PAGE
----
However, you might be right that the board made this decision before hiring the new boss. On the other hand, considering that Elop’s burning platform memo seems to be genuine (no denial at the press conference) and that the memo contained erroneous market data, the higher echelons of the business world might be just as haphazard as the rest of society.

The comments to this entry are closed.

Available for Consulting and Speakerships

  • Available for Consulting & Speaking
    Tomi Ahonen is a bestselling author whose twelve books on mobile have already been referenced in over 100 books by his peers. Rated the most influential expert in mobile by Forbes in December 2011, Tomi speaks regularly at conferences doing about 20 public speakerships annually. With over 250 public speaking engagements, Tomi been seen by a cumulative audience of over 100,000 people on all six inhabited continents. The former Nokia executive has run a consulting practise on digital convergence, interactive media, engagement marketing, high tech and next generation mobile. Tomi is currently based out of Helsinki but supports Fortune 500 sized companies across the globe. His reference client list includes Axiata, Bank of America, BBC, BNP Paribas, China Mobile, Emap, Ericsson, Google, Hewlett-Packard, HSBC, IBM, Intel, LG, MTS, Nokia, NTT DoCoMo, Ogilvy, Orange, RIM, Sanomamedia, Telenor, TeliaSonera, Three, Tigo, Vodafone, etc. To see his full bio and his books, visit www.tomiahonen.com Tomi Ahonen lectures at Oxford University's short courses on next generation mobile and digital convergence. Follow him on Twitter as @tomiahonen. Tomi also has a Facebook and Linked In page under his own name. He is available for consulting, speaking engagements and as expert witness, please write to tomi (at) tomiahonen (dot) com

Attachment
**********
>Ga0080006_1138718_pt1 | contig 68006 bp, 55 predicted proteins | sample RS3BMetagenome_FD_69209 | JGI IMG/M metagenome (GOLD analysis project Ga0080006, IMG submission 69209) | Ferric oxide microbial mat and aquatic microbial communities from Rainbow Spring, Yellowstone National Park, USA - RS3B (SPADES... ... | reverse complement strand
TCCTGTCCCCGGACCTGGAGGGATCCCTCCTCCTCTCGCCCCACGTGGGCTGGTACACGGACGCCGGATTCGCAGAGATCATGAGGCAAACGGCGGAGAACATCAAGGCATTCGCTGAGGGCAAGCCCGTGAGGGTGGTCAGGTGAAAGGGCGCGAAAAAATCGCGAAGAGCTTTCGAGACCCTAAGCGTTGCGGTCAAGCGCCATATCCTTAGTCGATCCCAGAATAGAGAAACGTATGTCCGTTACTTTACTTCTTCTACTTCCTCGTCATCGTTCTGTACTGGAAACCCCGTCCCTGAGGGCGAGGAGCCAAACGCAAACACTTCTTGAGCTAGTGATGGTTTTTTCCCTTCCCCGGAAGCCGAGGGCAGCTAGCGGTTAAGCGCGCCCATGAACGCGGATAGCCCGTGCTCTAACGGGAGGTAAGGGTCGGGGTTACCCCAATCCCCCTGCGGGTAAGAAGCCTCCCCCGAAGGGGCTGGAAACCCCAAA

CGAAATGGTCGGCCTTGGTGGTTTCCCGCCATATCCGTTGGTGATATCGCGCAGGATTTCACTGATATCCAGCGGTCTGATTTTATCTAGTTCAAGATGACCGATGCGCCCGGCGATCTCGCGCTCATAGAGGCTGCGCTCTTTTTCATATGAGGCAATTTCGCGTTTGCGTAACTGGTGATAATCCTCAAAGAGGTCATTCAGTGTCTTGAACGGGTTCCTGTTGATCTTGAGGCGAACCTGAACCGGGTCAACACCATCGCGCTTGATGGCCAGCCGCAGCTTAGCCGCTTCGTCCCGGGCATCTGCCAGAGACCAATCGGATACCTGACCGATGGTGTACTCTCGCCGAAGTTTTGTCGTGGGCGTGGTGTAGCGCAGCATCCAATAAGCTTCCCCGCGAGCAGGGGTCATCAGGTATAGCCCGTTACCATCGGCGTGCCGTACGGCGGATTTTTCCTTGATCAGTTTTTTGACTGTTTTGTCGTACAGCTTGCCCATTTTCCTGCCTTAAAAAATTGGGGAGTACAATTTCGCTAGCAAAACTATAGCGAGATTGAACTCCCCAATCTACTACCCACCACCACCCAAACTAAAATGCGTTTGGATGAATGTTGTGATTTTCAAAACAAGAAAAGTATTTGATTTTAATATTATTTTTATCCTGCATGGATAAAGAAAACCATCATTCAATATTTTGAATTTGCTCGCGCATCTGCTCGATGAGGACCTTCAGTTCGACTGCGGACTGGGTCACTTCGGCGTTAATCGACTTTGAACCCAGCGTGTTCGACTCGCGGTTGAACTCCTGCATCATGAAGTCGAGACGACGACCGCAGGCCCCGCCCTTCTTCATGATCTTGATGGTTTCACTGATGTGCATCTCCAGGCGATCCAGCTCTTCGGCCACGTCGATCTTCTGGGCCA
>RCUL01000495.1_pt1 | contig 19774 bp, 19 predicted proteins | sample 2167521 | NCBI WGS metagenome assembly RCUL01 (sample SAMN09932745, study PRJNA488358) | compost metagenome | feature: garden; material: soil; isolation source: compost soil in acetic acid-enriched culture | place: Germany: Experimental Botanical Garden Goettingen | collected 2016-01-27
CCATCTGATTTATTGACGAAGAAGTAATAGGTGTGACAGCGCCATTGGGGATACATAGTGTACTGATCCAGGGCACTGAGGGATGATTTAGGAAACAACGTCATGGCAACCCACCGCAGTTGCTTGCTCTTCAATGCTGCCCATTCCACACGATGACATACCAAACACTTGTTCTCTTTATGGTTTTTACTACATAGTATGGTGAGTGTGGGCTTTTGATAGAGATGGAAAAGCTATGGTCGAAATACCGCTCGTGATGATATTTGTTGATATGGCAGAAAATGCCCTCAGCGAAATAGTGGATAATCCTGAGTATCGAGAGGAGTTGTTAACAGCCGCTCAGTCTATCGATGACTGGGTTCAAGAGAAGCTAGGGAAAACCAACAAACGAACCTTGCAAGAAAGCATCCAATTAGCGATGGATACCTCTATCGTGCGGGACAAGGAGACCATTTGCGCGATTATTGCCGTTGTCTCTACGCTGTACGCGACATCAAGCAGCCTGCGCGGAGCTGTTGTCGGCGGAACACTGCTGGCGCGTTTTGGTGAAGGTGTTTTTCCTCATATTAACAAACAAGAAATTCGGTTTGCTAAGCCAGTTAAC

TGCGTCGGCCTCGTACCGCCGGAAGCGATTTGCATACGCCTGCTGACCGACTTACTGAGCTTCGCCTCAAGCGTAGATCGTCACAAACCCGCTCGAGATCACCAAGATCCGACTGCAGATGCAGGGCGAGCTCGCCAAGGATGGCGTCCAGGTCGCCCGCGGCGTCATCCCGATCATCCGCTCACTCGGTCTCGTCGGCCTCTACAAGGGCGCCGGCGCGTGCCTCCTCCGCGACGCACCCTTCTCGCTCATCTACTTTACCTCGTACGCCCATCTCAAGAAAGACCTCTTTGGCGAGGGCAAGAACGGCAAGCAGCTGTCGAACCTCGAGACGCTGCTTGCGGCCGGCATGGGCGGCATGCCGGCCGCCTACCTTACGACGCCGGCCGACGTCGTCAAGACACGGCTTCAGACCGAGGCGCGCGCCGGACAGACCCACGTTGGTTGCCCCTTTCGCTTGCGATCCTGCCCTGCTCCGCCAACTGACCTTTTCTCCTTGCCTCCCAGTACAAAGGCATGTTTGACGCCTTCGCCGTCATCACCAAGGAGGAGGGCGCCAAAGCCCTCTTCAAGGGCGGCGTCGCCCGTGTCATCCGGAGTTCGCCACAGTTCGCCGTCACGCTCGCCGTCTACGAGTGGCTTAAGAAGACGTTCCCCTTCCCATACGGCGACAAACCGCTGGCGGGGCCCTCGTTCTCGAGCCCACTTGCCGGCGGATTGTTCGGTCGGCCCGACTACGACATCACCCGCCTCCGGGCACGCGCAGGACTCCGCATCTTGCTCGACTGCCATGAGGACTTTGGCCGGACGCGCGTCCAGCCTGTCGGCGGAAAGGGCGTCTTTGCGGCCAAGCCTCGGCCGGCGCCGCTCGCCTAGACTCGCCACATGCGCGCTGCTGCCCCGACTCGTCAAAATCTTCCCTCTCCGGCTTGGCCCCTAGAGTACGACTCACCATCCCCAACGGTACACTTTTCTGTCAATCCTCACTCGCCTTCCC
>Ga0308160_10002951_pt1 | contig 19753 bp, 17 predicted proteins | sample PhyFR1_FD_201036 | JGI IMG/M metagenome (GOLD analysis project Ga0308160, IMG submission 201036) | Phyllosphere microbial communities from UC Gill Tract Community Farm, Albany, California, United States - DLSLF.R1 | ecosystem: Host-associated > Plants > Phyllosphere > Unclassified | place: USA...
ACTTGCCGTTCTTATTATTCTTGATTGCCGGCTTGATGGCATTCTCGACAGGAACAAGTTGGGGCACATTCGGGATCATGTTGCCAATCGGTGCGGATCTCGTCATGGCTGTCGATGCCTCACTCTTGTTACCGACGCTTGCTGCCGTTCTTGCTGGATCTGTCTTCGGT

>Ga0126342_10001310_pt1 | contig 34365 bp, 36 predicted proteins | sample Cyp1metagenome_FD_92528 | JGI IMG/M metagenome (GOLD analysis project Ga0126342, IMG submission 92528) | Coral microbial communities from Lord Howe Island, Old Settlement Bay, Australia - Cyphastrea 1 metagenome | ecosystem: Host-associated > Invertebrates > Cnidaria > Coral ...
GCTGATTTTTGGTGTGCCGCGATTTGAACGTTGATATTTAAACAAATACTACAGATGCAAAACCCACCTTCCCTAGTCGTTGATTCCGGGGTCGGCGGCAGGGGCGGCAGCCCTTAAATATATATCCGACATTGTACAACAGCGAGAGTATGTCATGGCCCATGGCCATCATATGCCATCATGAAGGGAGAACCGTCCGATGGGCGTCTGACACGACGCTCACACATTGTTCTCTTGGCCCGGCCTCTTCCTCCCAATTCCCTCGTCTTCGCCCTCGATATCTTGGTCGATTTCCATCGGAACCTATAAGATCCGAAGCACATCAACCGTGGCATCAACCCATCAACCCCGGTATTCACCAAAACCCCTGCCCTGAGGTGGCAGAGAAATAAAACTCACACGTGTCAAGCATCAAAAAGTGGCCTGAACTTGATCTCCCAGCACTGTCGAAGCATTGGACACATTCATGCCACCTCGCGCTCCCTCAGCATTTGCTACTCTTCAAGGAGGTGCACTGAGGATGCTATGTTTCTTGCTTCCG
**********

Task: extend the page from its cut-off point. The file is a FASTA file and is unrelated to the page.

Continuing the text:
Tomi's eBooks on Mobile Pearls

  • Pearls Vol 1: Mobile Advertising
    Tomi's first eBook is 171 pages with 50 case studies of real cases of mobile advertising and marketing in 19 countries on four continents. See this link for the only place where you can order the eBook for download

Tomi Ahonen Almanac 2009

  • Tomi Ahonen Almanac 2009
    A comprehensive statistical review of the total mobile industry, in 171 pages, has 70 tables and charts, and fits on your smartphone to carry in your pocket every day.

Alan's Third Book: No Straight Lines

Tomi's Fave Twitterati